Environmentally driven predator-prey overlaps determine the aggregate diet of the cod Gadus morhua in the Baltic Sea

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Abstract

Aquatic ecosystems are environmentally heterogeneous with features such as fronts or clines of temperature and salinity. This heterogeneity varies over time and is likely to cause changes in predator-prey overlaps, which will affect the diet composition of the predators. We investigated how inflows of oxygenated and saline deep water alternating with stagnation periods affect the consumption rates of the herring Clupea harengus L. and the sprat Sprattus sprattus L. by the cod Gadus morhua in the Bornholm basin of the Baltic Sea. We developed conceptual models for the effect of predator-prey overlaps on the aggregate diet of the predator population to test the hypothesis that the effects of inflows on the aggregate diet are mediated by changes in cod-clupeid overlaps. After estimating salinity and oxygen thresholds of the spatial distributions of cod and clupeids and calculating cod-clupeid overlaps from March 1958 to 2004, we applied the models relating cod-clupeid overlaps to observed numbers and masses of herring and sprat in cod stomachs. Our study indicated that (1) the ratio of consumed herring to sprat increases faster than proportionally to the ratio of cod-herring to cod-sprat overlaps, and (2) the ratio of consumed herring to sprat increases slower than proportionally to the ratio of herring to sprat in the sea. The latter is most pronounced at the low ratios of overlaps that occur during stagnation periods, which destabilise the clupeid populations, and may have contributed to the drastic increase in the sprat abundance during the late 1980s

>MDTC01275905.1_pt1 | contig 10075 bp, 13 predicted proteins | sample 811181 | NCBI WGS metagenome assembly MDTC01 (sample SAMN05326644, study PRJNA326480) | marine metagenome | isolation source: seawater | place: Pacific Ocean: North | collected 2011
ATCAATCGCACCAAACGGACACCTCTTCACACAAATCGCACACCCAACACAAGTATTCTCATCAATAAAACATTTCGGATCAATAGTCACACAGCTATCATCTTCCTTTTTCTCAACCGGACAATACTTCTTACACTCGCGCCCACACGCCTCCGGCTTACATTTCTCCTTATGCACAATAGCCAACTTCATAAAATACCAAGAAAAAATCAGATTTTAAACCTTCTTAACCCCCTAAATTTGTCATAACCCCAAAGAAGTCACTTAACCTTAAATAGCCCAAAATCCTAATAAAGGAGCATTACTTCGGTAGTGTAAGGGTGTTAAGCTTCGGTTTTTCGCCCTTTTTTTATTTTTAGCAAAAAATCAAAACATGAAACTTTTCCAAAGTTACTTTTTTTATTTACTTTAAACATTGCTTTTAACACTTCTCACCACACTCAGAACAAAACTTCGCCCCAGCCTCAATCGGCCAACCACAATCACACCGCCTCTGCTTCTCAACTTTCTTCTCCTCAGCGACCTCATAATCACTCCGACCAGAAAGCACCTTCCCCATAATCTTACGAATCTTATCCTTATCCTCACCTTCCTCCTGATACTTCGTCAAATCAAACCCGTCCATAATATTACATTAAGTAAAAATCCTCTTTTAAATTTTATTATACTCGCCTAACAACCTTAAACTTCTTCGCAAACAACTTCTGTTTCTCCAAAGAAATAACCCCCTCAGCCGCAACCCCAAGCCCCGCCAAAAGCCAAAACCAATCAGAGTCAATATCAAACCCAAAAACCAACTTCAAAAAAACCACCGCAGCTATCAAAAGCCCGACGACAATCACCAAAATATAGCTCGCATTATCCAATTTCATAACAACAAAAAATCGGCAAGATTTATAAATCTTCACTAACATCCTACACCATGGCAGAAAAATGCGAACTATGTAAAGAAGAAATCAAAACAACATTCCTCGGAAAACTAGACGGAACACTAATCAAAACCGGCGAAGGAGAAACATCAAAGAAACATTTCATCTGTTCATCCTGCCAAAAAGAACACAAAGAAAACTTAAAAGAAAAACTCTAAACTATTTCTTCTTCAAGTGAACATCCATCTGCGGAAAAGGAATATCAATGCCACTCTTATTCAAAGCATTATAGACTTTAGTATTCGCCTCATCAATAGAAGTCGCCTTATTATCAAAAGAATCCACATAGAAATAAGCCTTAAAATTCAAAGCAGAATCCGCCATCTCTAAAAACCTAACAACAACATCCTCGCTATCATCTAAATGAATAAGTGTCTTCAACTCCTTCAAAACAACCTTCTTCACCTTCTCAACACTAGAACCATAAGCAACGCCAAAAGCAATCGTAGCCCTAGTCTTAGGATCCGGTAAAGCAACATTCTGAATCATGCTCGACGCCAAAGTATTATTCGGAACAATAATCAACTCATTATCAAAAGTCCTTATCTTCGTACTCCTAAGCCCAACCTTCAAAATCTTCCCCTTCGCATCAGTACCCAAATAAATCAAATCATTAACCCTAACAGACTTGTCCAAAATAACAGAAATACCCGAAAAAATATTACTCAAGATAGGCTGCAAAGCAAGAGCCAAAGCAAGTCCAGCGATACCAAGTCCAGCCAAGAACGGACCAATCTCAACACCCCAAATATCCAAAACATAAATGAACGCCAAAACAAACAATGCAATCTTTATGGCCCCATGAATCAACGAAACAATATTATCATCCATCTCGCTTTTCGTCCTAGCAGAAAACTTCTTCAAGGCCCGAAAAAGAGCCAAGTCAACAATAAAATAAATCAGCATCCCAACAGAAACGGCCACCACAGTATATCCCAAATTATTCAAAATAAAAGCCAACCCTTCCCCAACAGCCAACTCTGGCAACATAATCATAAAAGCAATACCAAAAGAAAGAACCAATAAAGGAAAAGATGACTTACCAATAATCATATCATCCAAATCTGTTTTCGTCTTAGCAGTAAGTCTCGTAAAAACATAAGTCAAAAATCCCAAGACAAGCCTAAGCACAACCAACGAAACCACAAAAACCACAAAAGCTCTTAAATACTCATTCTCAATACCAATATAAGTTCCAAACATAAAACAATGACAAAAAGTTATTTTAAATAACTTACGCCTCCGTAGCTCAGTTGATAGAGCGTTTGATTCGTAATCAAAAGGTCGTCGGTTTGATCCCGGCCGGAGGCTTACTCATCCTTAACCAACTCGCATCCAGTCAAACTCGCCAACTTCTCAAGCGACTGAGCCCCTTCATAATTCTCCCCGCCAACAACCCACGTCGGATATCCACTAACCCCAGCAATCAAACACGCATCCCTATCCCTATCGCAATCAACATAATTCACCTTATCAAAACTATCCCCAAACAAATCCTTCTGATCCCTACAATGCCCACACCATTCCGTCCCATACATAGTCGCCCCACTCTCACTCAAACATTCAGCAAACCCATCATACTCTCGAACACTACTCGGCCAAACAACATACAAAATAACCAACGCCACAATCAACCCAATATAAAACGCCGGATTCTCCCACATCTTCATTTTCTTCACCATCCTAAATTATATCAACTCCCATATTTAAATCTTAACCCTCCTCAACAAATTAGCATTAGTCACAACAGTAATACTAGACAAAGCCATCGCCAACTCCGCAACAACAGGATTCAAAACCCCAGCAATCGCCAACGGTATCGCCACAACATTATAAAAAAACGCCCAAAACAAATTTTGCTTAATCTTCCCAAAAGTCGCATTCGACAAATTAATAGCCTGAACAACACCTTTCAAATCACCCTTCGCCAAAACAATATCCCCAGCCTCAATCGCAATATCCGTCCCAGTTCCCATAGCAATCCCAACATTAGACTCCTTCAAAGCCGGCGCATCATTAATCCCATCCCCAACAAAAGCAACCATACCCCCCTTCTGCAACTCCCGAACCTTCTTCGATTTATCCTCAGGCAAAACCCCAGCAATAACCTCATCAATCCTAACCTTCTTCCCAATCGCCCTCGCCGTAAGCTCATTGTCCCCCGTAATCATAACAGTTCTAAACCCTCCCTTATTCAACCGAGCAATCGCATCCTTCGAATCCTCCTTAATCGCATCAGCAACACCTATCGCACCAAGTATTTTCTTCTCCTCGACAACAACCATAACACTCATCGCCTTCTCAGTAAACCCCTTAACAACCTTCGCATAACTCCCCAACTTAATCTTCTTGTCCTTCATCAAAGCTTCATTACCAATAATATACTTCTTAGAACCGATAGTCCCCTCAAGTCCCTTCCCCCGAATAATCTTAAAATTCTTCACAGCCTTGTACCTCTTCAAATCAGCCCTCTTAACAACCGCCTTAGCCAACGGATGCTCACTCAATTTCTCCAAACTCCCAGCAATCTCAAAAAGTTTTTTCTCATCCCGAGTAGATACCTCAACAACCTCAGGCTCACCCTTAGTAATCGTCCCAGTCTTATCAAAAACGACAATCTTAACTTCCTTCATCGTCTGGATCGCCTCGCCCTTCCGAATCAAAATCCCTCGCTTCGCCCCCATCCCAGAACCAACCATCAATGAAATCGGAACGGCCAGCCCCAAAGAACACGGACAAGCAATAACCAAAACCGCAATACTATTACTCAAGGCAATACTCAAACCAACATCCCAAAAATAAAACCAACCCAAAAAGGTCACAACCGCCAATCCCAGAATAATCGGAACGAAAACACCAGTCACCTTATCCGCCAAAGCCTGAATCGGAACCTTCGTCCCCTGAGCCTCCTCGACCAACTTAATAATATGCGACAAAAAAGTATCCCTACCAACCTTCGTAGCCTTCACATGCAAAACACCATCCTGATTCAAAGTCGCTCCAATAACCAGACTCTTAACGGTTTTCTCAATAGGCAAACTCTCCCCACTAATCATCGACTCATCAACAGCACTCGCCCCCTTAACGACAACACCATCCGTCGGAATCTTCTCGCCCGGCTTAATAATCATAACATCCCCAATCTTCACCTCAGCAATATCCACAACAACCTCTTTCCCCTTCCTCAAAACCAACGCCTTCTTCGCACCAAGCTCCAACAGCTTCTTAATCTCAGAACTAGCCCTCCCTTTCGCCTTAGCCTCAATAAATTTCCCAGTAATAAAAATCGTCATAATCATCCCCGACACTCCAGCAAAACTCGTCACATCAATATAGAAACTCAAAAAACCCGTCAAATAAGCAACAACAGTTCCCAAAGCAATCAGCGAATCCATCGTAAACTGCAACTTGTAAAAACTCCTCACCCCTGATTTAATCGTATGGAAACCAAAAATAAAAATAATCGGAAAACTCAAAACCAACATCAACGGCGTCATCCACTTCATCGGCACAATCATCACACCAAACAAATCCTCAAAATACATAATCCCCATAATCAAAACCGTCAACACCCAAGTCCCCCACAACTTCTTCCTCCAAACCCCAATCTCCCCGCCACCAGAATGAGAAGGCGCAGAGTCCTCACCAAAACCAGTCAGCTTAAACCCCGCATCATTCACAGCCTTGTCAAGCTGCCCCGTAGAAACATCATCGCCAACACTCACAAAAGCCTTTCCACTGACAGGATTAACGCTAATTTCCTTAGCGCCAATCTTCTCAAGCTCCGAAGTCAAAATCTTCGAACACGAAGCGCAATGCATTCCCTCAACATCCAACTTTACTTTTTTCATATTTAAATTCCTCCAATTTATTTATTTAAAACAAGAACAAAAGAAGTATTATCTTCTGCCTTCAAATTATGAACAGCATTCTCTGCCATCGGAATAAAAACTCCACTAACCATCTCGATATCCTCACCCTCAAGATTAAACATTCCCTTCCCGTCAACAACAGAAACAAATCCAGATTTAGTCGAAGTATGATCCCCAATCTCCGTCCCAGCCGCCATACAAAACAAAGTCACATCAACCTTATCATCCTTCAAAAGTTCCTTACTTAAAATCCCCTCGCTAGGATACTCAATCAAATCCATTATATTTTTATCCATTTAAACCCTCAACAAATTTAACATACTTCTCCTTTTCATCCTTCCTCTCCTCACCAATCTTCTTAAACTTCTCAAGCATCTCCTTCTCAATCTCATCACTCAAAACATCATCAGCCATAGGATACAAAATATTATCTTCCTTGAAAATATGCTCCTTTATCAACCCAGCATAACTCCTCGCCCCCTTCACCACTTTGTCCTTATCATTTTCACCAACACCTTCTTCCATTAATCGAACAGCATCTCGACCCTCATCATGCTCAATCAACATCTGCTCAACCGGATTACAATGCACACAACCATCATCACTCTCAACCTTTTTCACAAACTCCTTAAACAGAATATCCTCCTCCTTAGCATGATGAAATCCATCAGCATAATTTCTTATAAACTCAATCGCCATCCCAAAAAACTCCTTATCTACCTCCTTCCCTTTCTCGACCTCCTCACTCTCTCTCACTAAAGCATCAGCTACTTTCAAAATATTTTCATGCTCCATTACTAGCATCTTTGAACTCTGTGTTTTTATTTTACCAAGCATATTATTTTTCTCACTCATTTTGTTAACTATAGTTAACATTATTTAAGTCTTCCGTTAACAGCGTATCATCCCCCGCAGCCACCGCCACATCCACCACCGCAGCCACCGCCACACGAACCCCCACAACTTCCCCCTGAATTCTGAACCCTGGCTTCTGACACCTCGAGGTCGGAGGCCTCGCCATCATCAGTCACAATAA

Original languageEnglish
JournalMarine Ecology - Progress Series
Volume310
Pages (from-to)151-163
ISSN0171-8630
DOIs
Publication statusPublished - 2006

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